Breaking down Japan’s Go To Travel campaign
Starting on Oct. 1, the government re-included Tokyo in its Go To Travel campaign, a program subsidizing domestic travel that aims to encourage spending and boost an economy suffering the effects of a global pandemic.
Initially left out amid the capital’s rising coronavirus case numbers, Tokyoites can now take advantage of the government initiative, which covers up to half of eligible domestic travel expenses.
One of the outcomes of the pandemic has been renewed interest in domestic travel. Here’s how to take advantage of the Go To campaign, plus tips to stay safe when embarking on future trips.
What is the Go To Travel campaign?
Announced by tourism minister Kazuyoshi Akaba in a meeting on July 10, the Go To campaign is a ¥1.7 trillion initiative encompassing travel, food and entertainment industries to help stimulate Japan’s economy.
Go To Travel is one in a four-part campaign to boost local industry significantly impacted by the pandemic — the others are Go To Eat, Go To Event and Go To Shotengai (shopping streets).
The Go To Travel campaign funds up to 50% of travel expenses for domestic trips, both overnight and one-day excursions (limited to ¥20,000/person per night and ¥10,000/person per day trip, respectively), including accommodation and transport fees.
The Japanese government will subsidize 35% of the total cost; the remaining 15% is covered by discount coupons that can be used at participating hospitality, sightseeing and shopping businesses.
Here’s where it gets complicated. Travel expenses, which include transportation and accommodation costs, must make up 70% of said 50% subsidy: Therefore, 70% of the maximum ¥20,000 per day (up to ¥14,000) must be appropriated towards these expenses. The remaining 30% (maximum ¥6,000) will be awarded in the form of regional coupons. Regional coupons are issued in units of ¥1,000, and are distributed by designated travel agencies and hotels either in paper form or electronically to a smartphone device.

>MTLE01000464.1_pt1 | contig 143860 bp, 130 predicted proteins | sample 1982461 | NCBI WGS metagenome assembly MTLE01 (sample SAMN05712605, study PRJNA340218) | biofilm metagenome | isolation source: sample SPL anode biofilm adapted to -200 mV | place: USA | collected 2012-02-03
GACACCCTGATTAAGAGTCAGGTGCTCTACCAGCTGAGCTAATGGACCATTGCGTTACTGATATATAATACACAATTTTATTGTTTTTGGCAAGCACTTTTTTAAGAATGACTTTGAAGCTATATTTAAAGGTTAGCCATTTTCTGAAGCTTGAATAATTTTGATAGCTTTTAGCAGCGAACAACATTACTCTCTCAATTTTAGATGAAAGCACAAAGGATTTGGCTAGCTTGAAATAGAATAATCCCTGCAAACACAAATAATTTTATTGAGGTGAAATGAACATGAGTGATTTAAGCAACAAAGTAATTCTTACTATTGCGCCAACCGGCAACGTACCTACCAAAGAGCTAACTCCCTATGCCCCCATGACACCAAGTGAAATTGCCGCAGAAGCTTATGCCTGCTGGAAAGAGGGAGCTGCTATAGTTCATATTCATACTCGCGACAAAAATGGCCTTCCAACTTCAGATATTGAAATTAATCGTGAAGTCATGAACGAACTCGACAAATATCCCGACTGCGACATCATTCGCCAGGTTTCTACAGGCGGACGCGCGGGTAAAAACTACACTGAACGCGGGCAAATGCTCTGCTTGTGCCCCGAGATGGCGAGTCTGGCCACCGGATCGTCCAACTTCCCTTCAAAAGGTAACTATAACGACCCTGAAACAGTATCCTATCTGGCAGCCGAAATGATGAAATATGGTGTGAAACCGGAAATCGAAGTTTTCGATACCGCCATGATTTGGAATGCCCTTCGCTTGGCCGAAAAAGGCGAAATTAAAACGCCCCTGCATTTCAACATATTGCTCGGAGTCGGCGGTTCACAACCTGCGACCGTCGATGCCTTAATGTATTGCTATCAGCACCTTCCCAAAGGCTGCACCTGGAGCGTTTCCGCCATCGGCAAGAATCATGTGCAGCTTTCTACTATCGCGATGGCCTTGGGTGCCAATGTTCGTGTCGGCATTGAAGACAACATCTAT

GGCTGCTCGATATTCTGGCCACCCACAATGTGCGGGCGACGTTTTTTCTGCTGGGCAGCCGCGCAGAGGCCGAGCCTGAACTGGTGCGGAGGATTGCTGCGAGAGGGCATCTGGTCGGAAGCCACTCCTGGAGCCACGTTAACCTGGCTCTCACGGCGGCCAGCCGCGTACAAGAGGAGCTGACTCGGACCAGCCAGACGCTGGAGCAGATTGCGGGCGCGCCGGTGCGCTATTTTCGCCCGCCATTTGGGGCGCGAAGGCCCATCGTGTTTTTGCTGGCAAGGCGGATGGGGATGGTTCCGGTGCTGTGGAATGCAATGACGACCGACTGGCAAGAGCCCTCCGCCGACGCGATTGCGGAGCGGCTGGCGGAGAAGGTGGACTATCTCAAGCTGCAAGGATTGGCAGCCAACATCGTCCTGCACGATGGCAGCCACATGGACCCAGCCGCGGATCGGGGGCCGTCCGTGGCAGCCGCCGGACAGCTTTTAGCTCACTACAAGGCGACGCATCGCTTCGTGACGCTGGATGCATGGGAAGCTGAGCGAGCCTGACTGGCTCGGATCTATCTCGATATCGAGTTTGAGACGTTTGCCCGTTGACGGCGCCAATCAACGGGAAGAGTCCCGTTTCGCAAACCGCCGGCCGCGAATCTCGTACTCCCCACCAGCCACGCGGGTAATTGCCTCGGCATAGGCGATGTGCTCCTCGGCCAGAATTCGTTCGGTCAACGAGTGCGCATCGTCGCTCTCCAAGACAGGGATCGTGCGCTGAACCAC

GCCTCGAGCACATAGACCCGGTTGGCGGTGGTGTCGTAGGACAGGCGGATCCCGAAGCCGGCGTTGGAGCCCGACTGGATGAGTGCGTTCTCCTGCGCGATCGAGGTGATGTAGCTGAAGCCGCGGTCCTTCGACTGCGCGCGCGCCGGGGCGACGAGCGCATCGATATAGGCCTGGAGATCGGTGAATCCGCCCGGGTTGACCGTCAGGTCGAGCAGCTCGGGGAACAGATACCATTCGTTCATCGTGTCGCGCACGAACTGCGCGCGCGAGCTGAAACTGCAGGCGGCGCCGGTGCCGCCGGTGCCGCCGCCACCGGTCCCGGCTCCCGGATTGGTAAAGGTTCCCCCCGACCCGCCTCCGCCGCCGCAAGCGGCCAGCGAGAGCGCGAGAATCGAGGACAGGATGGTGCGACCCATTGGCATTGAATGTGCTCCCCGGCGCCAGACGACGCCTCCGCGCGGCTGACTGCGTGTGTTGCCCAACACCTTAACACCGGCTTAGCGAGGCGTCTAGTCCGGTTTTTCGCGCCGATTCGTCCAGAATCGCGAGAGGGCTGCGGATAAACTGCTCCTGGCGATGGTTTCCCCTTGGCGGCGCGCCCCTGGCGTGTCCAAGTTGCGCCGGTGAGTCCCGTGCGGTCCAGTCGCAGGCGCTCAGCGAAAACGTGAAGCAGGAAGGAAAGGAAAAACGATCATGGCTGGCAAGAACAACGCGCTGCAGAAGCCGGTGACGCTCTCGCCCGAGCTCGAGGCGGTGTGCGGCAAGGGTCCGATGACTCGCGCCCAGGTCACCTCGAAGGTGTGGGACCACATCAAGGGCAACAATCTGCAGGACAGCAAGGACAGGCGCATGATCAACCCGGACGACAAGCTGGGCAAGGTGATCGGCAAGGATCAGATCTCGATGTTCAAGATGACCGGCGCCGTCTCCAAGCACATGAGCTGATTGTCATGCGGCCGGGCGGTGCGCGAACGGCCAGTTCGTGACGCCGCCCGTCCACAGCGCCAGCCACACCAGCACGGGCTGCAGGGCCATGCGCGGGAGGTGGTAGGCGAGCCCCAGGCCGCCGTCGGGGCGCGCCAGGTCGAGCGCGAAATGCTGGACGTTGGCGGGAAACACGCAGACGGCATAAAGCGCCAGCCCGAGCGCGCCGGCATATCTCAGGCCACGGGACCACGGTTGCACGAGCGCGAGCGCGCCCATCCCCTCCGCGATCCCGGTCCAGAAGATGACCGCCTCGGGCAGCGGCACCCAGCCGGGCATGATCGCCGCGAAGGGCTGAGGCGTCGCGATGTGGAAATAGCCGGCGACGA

The coupons can be used during the period of travel in the destination prefecture and its neighboring prefectures at designated local businesses. Note that change can’t be provided for these coupons.
What trips are eligible?
All residents of Japan can apply for the campaign, which will continue through January 2021 (though it may end earlier if the budget limit is reached). Both day trips and longer overnight trips are eligible, and there’s no limitations on the number of travelers per trip, number of trips or trip length.
Travelers must make their bookings through a campaign-registered business, such as JTB, HIS and Hankyu Travel, or directly through an accommodation-booking website. You can search for participating businesses on the official Go To Travel website (Japanese only). Trips can also be reserved via Japan Wonder Travel and Booking.com, both of which provide services in English.
The discounts can be used for transport expenses if booked as part of a package through a travel agency. If accommodation is booked directly through a participating hotel’s website, individually arranged transportation fees are not eligible — except cruises, night ferries and sleeper trains.
Good news for people still hoping to save money on transport is the JR East Welcome Pass 2020. Though not affiliated with the Go To campaign, the limited-time discount pass is only available to non-Japanese passport holders and allows unlimited travel for three consecutive days on all JR East trains in Tokyo, Tohoku, Nagano and Niigata. The passes are on sale until Feb. 26, 2021, and cost ¥12,000 for adults, ¥6,000 for children.
How to travel safely
So you’ve booked a trip. What should you expect?